When it’s not neutered by the brake-based stability control, some vestige of which remains even when the Daimler-sourced ESP is entirely ‘turned off’, the adjustability of this chassis means it’s possible to drive within the speed limit and not get bored, which is all anybody ever wanted from a back-to-basics hot hatch in the first place. That crucial handover from damper compression to rebound also feels unusually well cushioned by the standards of the class, and so there’s control to match the compliance.

There are some caveats, however. Suzuki may have diligently hollowed the steering rack to save weight but it’s a relative weak-spot of this package. Light on feel but artificially heavy, its strong self-centring action quickly becomes wearing and it lacks the directness of what you’ll find in a Mini. Meanwhile, the shift quality of the six-speed manual gearbox is short and tactile but light and not particularly memorable. The engine also feels more of an appliance, which was never the case before.

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Importantly, the Sport’s alter-ego as a shopping cart remains intact. It turns tightly and lightly at low speeds, and there’s good visibility through a windscreen that remains fairly upright.

 

Should I buy one?

That depends on your expectations, and your budget. Suzuki has quite audaciously raised the asking price of this car compared to the previous iteration – it’s now nudging £18,000. It means you’re going to pay quite a bit extra for a more rounded and capable, but ultimately less thrilling, machine.

There are also new rivals to consider – the Swift Sport is now almost four grand more expensive than a VW Up GTI. The Japanese car offers greater practicality and has a touch more in its locker to keep keen drivers interested, but is a less desirable package.

Greater still is the threat posed by the inbound Fiesta ST, early impressions of which suggest it could turn out to be another high-water mark for the supermini segment. Given Ford intends to sneak the pricing below £20,000, it would be senseless not to wait to try that car before buying one of these. We shouldn’t forget about the Mini Cooper and Peugeot 208 GTI, either.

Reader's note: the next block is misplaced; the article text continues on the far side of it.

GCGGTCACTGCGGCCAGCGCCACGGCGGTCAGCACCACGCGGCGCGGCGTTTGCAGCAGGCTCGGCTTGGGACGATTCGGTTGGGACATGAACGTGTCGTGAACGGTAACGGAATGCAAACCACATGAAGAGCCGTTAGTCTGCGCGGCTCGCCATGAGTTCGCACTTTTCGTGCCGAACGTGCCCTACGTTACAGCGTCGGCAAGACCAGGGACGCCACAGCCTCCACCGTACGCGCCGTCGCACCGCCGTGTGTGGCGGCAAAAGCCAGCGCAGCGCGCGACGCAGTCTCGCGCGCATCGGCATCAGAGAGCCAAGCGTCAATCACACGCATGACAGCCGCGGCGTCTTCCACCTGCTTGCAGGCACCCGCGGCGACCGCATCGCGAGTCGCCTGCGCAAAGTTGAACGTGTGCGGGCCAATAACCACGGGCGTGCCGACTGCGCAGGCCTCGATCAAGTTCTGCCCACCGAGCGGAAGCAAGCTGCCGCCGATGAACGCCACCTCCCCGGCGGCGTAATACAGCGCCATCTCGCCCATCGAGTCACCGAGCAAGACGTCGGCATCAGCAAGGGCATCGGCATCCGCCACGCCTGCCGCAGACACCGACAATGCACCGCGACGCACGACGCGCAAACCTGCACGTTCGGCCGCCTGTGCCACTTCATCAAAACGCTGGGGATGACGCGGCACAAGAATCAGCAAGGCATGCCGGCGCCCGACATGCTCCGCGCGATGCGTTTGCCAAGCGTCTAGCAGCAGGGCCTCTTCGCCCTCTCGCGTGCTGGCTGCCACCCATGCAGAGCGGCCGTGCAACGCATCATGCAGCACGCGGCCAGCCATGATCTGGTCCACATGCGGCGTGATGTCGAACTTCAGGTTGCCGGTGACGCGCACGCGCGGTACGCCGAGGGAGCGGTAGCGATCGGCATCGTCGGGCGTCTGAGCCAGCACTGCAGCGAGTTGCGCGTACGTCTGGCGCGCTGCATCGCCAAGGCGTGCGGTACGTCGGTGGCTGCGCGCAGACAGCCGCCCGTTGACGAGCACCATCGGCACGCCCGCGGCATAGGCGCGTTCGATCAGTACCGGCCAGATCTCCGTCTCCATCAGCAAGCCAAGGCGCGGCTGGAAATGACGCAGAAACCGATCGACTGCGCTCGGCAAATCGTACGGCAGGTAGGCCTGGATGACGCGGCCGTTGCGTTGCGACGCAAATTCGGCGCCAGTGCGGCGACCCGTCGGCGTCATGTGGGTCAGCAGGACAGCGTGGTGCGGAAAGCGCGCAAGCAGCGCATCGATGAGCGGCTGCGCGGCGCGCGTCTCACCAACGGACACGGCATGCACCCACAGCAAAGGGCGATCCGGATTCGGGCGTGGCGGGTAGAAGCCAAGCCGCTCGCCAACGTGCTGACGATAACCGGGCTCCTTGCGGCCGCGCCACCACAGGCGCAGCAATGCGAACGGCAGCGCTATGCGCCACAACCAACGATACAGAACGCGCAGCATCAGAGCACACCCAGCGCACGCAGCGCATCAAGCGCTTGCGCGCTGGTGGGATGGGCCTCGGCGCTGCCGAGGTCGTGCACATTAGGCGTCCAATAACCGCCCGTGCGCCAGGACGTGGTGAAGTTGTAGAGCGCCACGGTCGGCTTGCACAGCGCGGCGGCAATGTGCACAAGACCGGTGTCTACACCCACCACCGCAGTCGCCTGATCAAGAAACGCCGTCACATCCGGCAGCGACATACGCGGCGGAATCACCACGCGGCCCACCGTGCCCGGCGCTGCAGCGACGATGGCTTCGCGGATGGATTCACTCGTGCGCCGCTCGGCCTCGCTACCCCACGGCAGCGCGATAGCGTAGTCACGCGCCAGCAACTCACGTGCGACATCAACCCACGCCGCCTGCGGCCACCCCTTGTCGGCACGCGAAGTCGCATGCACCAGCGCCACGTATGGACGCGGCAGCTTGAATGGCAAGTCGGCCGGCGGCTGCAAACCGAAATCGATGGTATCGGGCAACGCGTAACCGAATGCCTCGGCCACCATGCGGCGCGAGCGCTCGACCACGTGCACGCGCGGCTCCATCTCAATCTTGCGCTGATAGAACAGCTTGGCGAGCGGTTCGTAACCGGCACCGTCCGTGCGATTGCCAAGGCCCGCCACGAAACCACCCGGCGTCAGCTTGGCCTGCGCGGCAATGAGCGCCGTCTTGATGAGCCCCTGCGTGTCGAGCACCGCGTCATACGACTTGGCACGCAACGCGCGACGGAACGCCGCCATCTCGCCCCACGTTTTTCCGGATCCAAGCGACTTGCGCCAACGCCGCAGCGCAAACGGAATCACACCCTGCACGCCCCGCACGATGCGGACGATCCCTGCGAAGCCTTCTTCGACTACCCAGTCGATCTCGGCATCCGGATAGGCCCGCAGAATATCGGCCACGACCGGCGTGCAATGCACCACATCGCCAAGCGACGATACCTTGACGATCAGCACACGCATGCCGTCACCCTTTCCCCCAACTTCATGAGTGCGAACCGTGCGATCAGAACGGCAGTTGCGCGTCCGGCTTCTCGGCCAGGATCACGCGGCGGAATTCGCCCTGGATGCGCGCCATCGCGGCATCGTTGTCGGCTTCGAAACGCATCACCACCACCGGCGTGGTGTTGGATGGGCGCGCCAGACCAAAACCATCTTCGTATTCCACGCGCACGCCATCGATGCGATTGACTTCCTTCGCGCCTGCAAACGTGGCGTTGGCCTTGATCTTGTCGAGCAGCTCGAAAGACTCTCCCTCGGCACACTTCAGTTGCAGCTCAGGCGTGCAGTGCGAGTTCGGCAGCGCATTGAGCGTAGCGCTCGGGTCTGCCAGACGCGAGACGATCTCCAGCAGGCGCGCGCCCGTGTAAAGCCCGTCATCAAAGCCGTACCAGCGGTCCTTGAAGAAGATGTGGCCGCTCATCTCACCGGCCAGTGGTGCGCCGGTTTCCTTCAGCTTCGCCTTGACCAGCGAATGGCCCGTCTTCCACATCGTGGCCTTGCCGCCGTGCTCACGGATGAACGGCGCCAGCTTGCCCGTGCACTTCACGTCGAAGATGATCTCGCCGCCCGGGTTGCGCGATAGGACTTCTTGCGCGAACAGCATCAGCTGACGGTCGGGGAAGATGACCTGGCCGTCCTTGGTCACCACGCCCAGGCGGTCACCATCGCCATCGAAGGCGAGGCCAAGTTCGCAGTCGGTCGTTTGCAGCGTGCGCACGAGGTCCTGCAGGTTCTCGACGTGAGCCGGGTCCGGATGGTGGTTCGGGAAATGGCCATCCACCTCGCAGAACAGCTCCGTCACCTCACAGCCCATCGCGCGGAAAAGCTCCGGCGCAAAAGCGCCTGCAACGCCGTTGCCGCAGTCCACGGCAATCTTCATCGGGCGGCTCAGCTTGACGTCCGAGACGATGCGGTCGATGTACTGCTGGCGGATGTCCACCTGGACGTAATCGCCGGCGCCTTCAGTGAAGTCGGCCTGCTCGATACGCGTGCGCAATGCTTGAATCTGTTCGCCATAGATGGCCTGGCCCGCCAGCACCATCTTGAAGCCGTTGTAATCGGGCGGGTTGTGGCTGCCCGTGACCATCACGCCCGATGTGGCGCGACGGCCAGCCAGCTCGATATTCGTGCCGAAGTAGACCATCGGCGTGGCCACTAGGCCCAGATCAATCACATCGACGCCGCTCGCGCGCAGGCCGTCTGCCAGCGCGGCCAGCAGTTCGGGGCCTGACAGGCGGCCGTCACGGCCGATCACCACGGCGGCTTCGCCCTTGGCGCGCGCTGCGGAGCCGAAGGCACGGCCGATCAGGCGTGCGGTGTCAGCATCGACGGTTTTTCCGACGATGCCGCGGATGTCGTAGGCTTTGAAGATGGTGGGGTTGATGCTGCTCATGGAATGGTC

In the end, the Swift Sport remains a fine little drivers’ car, but it’s no longer quite the cheerful, overtly effervescent, good value proposition it was.

Suzuki Swift Sport specification

Where Andalusia, Spain Price £17,999; On sale Now; Engine 4 cyls, 1373cc, turbocharged petrol; Power 138bhp @ 5500rpm; Torque 170lb ft @ 2500-3500rpm; Gearbox 6-spd manual; Kerb weight 975kg; Top speed 130mph; 0-62mph 8.1sec; Fuel economy 50.4mpg; CO2 125g/km; Rivals VW Up GTI, Mini Cooper One, Ford Fiesta ST

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Will86 18 April 2018

MINI?

A basic Mini Cooper has similar performance figures and isn't much more expensive with some choice options. The SSS needs to be £15-16k though maybe the discounts won't take long to appear.

BeamMeUpScotty 18 April 2018

Yep, the VW Up GTI is not comparable...

...and not only dimensional-wise, but also power- or equipment related. Even if the Up GTI is also a bang-for-the buck offer (pardon, pound. ;-))

Suffice to see the ultra-normalos and non-supportive seats of the small GTI (a 90- to 115 hp chipped 1.0 TSI with 17 rims finally) and the seats of this Swift, really thought for sporty driving.

And, as @72Gav and @LP_In_Brighton very well noticed, this only 3-star evaluation is hard to understand - and even harder, if we take in account the previous (in Japan) First-Drive 4 stars given by the same Autocar team!

eseaton 18 April 2018

In a general sense, we are

In a general sense, we are now several years past 'peak car', after which point it has been generally a case of how much less desirable a new model is than the old.